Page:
Twelve Years of Partners in the Horn of Africa

John Baigent 2012ish - cropped 2b

John Baigent, co-founder of Partners, the original Executive Director from 2001 to 2012 and still a current Board member recollects our history along with discussing the funding and project management model of Partners in this very informative story. This was published in the Sept 2015 issue of The Advocate, the monthly magazine published by the Law Society of British Columbia, and the 12 years in the title refers back to a previous story he wrote for The Advocate in 2003.

Click here for the full story in its published format with photos

THE ADVOCATE       VOL. 73 PART 5 SEPTEMBER 2015       Page 679


By John Baigent


Twelve years ago, I wrote an article for the Advocate describing Partners in the Horn of Africa (“Partners”), a charity founded in 2002 by several mem- bers of the bar in British Columbia.1 Since then, Partners has raised over $8 million for community development projects in Ethiopia. And I am proud to say that many members of the legal community in B.C.—lawyers, law firms, legal assistants, law professors, arbitrators and judges—have always been and continue to be among the most loyal supporters of Partners. Now, partly out of gratitude and partly out of a sense of responsibility to our supporters, I would like to offer to the readers of the Advocate an accounting of our activities since that first article was published 12 years ago.

Perhaps the first thing to note is that Partners works exclusively in Ethiopia, which in many ways is the most interesting and the most needy of Africa’s 50+ countries. For example, Ethiopia is arguably the cradle of humanity (the earliest-known hominid fossils, including “Lucy”,2 were discovered in the Afar region of Ethiopia); it is home to some of the world’s most ancient Christian churches, monasteries and reliquaries; it is the only country in Africa never to have been colonized (it preserved its independence by defeating invading European powers); and, as the seat of the African Union, it is the political capital for the African Community of States. And yet, despite its historical, cultural and political significance, Ethiopia is also a country of desperate poverty, with a per capita annual income of $470 and a population of 95 million living in an area the size of British Columbia.

The founding members of Partners came together, not only out of a desire to assist some of the most impoverished people on the planet, but also out of a conviction that we could find better ways to bridge the gap between developed and developing countries. You see, at least since the mid-1960s, there has been a growing concern and debate about the reasons why international aid has failed to improve lives in developing countries.3 Our own small group had some ideas of its own about what could be done. We were vain enough to think we could improve the way aid was delivered by developing and implementing a radically different model. Lawyers are, after all, problem solvers, and we saw no reason why we could not bring a new analysis to some of the problems of international development.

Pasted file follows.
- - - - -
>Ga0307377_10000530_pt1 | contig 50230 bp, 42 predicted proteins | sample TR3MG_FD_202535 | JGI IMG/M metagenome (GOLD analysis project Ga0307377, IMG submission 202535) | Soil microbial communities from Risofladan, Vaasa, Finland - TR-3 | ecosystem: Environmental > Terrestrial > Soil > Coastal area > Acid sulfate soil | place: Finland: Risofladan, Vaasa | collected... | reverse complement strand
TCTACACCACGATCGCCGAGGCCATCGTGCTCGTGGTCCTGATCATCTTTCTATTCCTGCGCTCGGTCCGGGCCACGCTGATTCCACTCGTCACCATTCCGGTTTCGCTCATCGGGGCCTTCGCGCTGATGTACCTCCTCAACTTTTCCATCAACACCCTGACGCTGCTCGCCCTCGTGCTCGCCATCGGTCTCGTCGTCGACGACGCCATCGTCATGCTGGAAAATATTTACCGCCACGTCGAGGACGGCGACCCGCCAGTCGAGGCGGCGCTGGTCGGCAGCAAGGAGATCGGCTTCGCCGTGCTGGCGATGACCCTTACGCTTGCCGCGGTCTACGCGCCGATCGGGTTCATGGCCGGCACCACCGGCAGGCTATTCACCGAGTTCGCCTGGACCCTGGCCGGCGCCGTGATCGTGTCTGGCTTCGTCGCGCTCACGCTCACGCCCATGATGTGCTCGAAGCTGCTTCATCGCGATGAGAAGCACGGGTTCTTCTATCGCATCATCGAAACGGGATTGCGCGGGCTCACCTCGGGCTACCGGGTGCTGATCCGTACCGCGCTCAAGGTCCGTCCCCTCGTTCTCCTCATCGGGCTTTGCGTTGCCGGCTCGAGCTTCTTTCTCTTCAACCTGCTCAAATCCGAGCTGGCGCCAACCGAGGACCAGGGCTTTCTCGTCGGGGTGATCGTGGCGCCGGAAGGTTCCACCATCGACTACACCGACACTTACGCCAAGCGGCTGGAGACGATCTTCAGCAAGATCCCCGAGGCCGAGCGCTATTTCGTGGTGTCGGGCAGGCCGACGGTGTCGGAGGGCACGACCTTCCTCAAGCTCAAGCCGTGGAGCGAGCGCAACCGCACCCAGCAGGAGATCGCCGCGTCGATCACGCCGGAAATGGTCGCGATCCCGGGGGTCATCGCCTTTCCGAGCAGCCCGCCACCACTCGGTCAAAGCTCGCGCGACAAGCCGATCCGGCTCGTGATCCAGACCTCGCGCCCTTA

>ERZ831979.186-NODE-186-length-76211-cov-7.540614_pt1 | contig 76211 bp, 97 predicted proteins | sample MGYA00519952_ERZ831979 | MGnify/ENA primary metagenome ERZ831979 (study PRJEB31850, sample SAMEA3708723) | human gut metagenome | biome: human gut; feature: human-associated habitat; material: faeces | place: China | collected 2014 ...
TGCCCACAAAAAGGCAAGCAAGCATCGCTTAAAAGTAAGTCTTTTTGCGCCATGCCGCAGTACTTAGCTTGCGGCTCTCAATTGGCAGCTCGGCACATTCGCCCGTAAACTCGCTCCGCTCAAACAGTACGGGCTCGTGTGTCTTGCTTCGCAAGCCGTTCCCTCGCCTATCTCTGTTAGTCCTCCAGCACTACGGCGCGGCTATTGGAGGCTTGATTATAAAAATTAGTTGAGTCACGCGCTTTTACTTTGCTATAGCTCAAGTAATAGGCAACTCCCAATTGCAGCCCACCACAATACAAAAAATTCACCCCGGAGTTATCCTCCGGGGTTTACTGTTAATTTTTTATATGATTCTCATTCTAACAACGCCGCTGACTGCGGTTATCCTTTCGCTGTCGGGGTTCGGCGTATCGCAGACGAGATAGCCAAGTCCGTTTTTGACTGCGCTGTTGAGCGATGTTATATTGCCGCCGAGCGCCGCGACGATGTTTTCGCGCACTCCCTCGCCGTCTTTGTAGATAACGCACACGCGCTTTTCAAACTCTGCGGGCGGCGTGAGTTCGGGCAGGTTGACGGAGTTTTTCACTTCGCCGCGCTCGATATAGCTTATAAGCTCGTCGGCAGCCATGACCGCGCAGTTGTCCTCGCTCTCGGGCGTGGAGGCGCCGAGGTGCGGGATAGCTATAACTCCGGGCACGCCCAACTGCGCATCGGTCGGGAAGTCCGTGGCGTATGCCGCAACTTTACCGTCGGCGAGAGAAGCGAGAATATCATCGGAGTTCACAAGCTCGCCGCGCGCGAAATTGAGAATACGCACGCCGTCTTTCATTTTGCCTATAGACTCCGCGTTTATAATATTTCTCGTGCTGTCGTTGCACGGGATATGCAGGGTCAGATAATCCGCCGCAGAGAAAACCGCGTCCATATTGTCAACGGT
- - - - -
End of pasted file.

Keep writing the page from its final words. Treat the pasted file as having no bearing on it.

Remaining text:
So, from the start Partners decided to focus on solving two main problems. First, we wanted to address the inefficiency of aid projects and the reasons why they so often seemed to fail to produce meaningful, lasting results for local communities. Second, we knew we had to find ways to over- come public cynicism about aid projects, especially about the proportion of donations spent on administrative costs.

Our solutions to these problems came in the form of two operating principles. First, we would adopt a “partnership” model in which we would work “with” rather than “for” local Ethiopian communities, and most importantly, we would require that the communities themselves make a significant commitment to the partnership by contributing at least 15–20 per cent of the cost of a project. Second, the founding members would find ways to fund administrative costs ourselves, so that we could promise donors and ensure that 100 per cent of their donations would go directly to the community development projects.

With all Partners projects, the community must contribute 15–20 per cent of the cost either in labour or in cash


Empowering People, Lowering Costs

The “partnership” principle is intended to empower people so that one day they will no longer need assistance. That end goal requires communities to be actively involved in prioritizing their needs and then to play a major role in meeting those needs. To test this part of our model, we visited a village high in the Bale Mountains of Central Ethiopia. The village elders knew we were coming and had already identified five possible projects. They invited us to select one, but when we asked which project they favoured, the elders simply said that any of the five proposals would be fine with them. They took that position because they anticipated that we would want to take on a project that appealed to our sense of development. If they had they pushed for only one project and we didn’t like it, they might lose an opportunity. Better to get any project than none at all.